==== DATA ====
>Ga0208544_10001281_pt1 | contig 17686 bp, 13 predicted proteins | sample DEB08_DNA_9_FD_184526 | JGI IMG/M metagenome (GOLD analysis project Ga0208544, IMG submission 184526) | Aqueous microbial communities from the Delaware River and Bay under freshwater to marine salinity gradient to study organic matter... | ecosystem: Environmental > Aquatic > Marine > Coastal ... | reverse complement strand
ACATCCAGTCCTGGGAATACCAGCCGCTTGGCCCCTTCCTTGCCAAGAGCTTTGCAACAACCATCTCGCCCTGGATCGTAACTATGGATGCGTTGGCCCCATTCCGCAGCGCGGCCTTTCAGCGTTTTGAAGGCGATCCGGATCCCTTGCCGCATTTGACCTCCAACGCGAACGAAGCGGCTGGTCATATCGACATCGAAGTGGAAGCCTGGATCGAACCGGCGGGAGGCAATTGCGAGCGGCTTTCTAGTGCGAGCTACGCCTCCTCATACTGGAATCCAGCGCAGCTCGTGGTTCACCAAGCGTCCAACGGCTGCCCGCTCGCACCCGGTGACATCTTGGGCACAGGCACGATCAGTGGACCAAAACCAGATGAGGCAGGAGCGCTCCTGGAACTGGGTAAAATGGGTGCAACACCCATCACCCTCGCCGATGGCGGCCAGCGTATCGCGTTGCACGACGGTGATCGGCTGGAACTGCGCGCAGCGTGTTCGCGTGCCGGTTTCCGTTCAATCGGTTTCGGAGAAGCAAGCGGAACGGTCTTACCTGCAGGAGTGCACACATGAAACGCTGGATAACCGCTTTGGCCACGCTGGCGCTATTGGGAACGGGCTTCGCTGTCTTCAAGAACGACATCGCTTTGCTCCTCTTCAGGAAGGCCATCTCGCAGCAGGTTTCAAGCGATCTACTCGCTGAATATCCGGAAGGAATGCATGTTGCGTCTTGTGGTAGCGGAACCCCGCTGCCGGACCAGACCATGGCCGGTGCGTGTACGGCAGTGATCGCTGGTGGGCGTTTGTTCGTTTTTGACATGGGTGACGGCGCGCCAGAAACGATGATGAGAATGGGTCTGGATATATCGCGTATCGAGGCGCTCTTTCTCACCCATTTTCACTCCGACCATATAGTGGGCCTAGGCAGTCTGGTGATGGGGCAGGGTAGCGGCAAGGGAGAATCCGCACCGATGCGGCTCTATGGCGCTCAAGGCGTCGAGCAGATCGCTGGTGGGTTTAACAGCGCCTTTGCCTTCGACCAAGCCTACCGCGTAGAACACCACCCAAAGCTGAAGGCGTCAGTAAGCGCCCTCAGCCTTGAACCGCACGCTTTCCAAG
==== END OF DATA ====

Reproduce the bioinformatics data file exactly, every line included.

>Ga0208544_10001281_pt1 | contig 17686 bp, 13 predicted proteins | sample DEB08_DNA_9_FD_184526 | JGI IMG/M metagenome (GOLD analysis project Ga0208544, IMG submission 184526) | Aqueous microbial communities from the Delaware River and Bay under freshwater to marine salinity gradient to study organic matter... | ecosystem: Environmental > Aquatic > Marine > Coastal ... | reverse complement strand
ACATCCAGTCCTGGGAATACCAGCCGCTTGGCCCCTTCCTTGCCAAGAGCTTTGCAACAACCATCTCGCCCTGGATCGTAACTATGGATGCGTTGGCCCCATTCCGCAGCGCGGCCTTTCAGCGTTTTGAAGGCGATCCGGATCCCTTGCCGCATTTGACCTCCAACGCGAACGAAGCGGCTGGTCATATCGACATCGAAGTGGAAGCCTGGATCGAACCGGCGGGAGGCAATTGCGAGCGGCTTTCTAGTGCGAGCTACGCCTCCTCATACTGGAATCCAGCGCAGCTCGTGGTTCACCAAGCGTCCAACGGCTGCCCGCTCGCACCCGGTGACATCTTGGGCACAGGCACGATCAGTGGACCAAAACCAGATGAGGCAGGAGCGCTCCTGGAACTGGGTAAAATGGGTGCAACACCCATCACCCTCGCCGATGGCGGCCAGCGTATCGCGTTGCACGACGGTGATCGGCTGGAACTGCGCGCAGCGTGTTCGCGTGCCGGTTTCCGTTCAATCGGTTTCGGAGAAGCAAGCGGAACGGTCTTACCTGCAGGAGTGCACACATGAAACGCTGGATAACCGCTTTGGCCACGCTGGCGCTATTGGGAACGGGCTTCGCTGTCTTCAAGAACGACATCGCTTTGCTCCTCTTCAGGAAGGCCATCTCGCAGCAGGTTTCAAGCGATCTACTCGCTGAATATCCGGAAGGAATGCATGTTGCGTCTTGTGGTAGCGGAACCCCGCTGCCGGACCAGACCATGGCCGGTGCGTGTACGGCAGTGATCGCTGGTGGGCGTTTGTTCGTTTTTGACATGGGTGACGGCGCGCCAGAAACGATGATGAGAATGGGTCTGGATATATCGCGTATCGAGGCGCTCTTTCTCACCCATTTTCACTCCGACCATATAGTGGGCCTAGGCAGTCTGGTGATGGGGCAGGGTAGCGGCAAGGGAGAATCCGCACCGATGCGGCTCTATGGCGCTCAAGGCGTCGAGCAGATCGCTGGTGGGTTTAACAGCGCCTTTGCCTTCGACCAAGCCTACCGCGTAGAACACCACCCAAAGCTGAAGGCGTCAGTAAGCGCCCTCAGCCTTGAACCGCACGCTTTCCAAG